The Precarity of Our Situation

Society, and the stock markets that price future risk, are underestimating the precarity of our collective situation.  We are staring at the precipice of environmental disaster, economic collapse, and an end to democratic governance. Any of this may or may not come to pass, but that it “might” is seemingly ignored, and anyone who mentions it is disparaged as a Cassandra, as if she didn’t speak the truth.

Environment: The environmental disaster awaiting us is getting more obvious. The earth is large but finite, and there are only so many emissions it can absorb in a given time. The capacity of this system is being saturated by the quantity of pollutants being emitted. Unfortunately for public policy, this is a slow-moving crisis and it does not respect national borders.

Sure there are some good trends for society overall, criteria air pollutants are largely down over the past few decades in most developed countries, but CO2 emissions keep rising, deforestation is chopping apace, birds are dying, ice is melting, and sea levels are rising.

Solutions like the deployment of renewable energy sources and electrification of the industrial and transport sectors are necessary steps. These steps will occur if the apocalypse does not arrive first, but are not likely fast enough to mitigate many of the impacts, which are baked in, so to speak. Reforestation and afforestation and the like may actually capture carbon. But these are long-term downstream solutions to a problem that is occurring now.


Economy: While I do not know if the market will crash tomorrow or next year, people’s collective beliefs are this will not happen at all. There are many downside risks. First, the people actually managing money supply and fiscal policy and so on are not quite the smartest people in the room. The US and many other governments have collectively decided that revenues and expenditures can be completely unhinged, even during an economic expansion. Money was always a fiction, but it becomes more fantastic every day.

To be clear, some risks are so terrible they are not worth pricing. For instance, let’s suppose there were a 10% chance of a large meteorite hitting the earth next year, killing human life on earth. In this case, stocks are worthless.  That scenario also implies a 90% chance that life continues, in which case stocks are worth $1M. The expected value (EV) would logically be $900k. However that’s not the right way to price this risk:  if stocks are worth zero, you won’t be around to not cash in, and if you short the market, you can never collect your winnings. Instead, we bet contingent on existence: P(EV|Existence).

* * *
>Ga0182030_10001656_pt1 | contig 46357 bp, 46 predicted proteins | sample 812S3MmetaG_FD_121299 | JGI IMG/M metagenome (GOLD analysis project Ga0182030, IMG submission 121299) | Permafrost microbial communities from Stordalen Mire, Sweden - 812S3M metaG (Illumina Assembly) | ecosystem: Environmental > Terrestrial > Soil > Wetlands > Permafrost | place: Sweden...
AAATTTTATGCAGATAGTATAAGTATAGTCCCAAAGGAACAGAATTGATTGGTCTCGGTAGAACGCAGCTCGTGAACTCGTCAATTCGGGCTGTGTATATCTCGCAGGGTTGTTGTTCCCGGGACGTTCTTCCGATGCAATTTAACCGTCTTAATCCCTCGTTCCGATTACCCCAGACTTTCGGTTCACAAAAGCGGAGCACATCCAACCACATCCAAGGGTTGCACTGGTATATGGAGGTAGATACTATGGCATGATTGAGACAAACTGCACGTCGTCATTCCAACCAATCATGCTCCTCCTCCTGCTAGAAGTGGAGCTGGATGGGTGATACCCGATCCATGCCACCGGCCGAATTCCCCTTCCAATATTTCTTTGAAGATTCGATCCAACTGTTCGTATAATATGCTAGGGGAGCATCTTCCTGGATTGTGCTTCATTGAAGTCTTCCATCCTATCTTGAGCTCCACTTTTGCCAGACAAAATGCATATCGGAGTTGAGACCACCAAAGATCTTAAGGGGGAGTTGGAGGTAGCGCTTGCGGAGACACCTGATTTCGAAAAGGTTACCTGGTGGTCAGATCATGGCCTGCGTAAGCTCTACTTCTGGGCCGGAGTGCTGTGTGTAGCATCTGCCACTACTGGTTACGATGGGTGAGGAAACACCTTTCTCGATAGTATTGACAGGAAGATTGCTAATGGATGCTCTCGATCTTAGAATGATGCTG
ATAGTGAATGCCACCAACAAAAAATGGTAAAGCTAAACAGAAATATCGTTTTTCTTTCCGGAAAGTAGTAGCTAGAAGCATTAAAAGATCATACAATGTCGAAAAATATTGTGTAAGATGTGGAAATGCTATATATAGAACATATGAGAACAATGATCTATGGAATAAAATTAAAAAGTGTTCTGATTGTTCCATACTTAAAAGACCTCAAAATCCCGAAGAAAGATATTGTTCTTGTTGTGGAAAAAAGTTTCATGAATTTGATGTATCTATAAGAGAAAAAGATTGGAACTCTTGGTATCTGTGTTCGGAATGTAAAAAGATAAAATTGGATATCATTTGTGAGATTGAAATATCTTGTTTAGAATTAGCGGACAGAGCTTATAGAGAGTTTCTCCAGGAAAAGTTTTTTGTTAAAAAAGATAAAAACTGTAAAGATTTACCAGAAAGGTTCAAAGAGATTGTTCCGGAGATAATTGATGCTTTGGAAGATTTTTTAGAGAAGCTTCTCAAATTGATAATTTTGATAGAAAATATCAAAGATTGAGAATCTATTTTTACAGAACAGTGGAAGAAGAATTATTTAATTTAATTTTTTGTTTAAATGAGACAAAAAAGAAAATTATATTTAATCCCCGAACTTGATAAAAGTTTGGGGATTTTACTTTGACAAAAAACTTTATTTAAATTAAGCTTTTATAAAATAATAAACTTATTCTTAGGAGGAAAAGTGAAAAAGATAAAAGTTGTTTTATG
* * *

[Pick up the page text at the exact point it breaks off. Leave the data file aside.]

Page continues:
However, there are also many non-existential, but still pretty bad, risks that people do not seem to be fully factoring in. Among them

  • war
  • environmental catastrophe short of annihilation
  • fast-spreading epidemic
  • trade war
  • depression/loss of confidence/recognition of bubble
  • technological catastrophe
  • fuel price rises/shortages before society is adapted to electrification


Democracy: There are a number of problems whose growth is exponential rather than linear or logarithmic. Economists look at the totals and say, while it is not good, it is also minor. A linguist says violence is declining over the long run. But consider mass shootings in the United States. While obviously a terrible thing, they are still (fortunately?) a very small share (less than 1%) of overall homicides (19,880) and deaths. But as this graphic from the Economist shows, they are growing at a roughly exponential rate. The increasing concern is probably due to the public’s ability to perceive change, compounded by an increasingly real-time, pervasive media that brings distant dangers near, rather than absolute levels.

The media that exaggerates the risk also compounds it, as the idea of committing mass shootings also spreads.  It is doubly-frustrating because this is an eminently solvable problem, as it is much less common in nearly every other country. Yet the US political system remains unable to resolve this, despite the horror.




Democracy is also in decline globally, as I noted in the previous post, according to Freedom House: (also note the axis is not zero, so it’s worse than it looks).



In the Balance: I have put together an informal catalog of well over 100 global problems, some of which I will discuss in future posts. This is far from a complete list, and focuses in more depth on the things I pay attention to, but it’s a start.

The good news is that most of these are resolvable. Some things are getting better, over the long run.

The bad news is that while they are resolvable, there is no evidence our political system will actually resolve them in a timely manner. And while some things may be getting better, many are hardly in good shape now. As I like to tell my class, things that are not sustainable do not sustain.  But how that unsustainable behavior resolves remains open.